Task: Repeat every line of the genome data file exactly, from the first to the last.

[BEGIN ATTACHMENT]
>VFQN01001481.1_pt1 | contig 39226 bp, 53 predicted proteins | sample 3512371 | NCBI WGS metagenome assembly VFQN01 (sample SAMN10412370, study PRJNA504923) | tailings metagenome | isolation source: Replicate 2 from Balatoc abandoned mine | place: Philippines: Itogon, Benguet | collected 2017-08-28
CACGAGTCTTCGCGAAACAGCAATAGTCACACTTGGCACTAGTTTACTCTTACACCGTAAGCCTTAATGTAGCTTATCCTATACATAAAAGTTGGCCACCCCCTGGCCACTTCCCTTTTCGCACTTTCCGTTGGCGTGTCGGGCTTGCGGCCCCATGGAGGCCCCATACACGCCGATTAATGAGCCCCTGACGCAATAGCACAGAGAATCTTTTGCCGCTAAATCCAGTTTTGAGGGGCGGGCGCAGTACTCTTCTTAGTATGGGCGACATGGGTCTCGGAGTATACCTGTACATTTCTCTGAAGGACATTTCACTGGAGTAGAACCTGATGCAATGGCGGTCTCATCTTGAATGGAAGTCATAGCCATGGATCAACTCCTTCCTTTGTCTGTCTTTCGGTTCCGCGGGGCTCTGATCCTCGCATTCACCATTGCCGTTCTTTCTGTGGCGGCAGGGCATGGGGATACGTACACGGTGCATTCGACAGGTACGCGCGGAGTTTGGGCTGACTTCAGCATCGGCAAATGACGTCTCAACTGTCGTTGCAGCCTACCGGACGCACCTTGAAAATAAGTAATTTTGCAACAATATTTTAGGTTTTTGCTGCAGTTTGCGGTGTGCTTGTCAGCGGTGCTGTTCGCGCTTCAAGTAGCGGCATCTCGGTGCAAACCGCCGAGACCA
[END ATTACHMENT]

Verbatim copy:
>VFQN01001481.1_pt1 | contig 39226 bp, 53 predicted proteins | sample 3512371 | NCBI WGS metagenome assembly VFQN01 (sample SAMN10412370, study PRJNA504923) | tailings metagenome | isolation source: Replicate 2 from Balatoc abandoned mine | place: Philippines: Itogon, Benguet | collected 2017-08-28
CACGAGTCTTCGCGAAACAGCAATAGTCACACTTGGCACTAGTTTACTCTTACACCGTAAGCCTTAATGTAGCTTATCCTATACATAAAAGTTGGCCACCCCCTGGCCACTTCCCTTTTCGCACTTTCCGTTGGCGTGTCGGGCTTGCGGCCCCATGGAGGCCCCATACACGCCGATTAATGAGCCCCTGACGCAATAGCACAGAGAATCTTTTGCCGCTAAATCCAGTTTTGAGGGGCGGGCGCAGTACTCTTCTTAGTATGGGCGACATGGGTCTCGGAGTATACCTGTACATTTCTCTGAAGGACATTTCACTGGAGTAGAACCTGATGCAATGGCGGTCTCATCTTGAATGGAAGTCATAGCCATGGATCAACTCCTTCCTTTGTCTGTCTTTCGGTTCCGCGGGGCTCTGATCCTCGCATTCACCATTGCCGTTCTTTCTGTGGCGGCAGGGCATGGGGATACGTACACGGTGCATTCGACAGGTACGCGCGGAGTTTGGGCTGACTTCAGCATCGGCAAATGACGTCTCAACTGTCGTTGCAGCCTACCGGACGCACCTTGAAAATAAGTAATTTTGCAACAATATTTTAGGTTTTTGCTGCAGTTTGCGGTGTGCTTGTCAGCGGTGCTGTTCGCGCTTCAAGTAGCGGCATCTCGGTGCAAACCGCCGAGACCA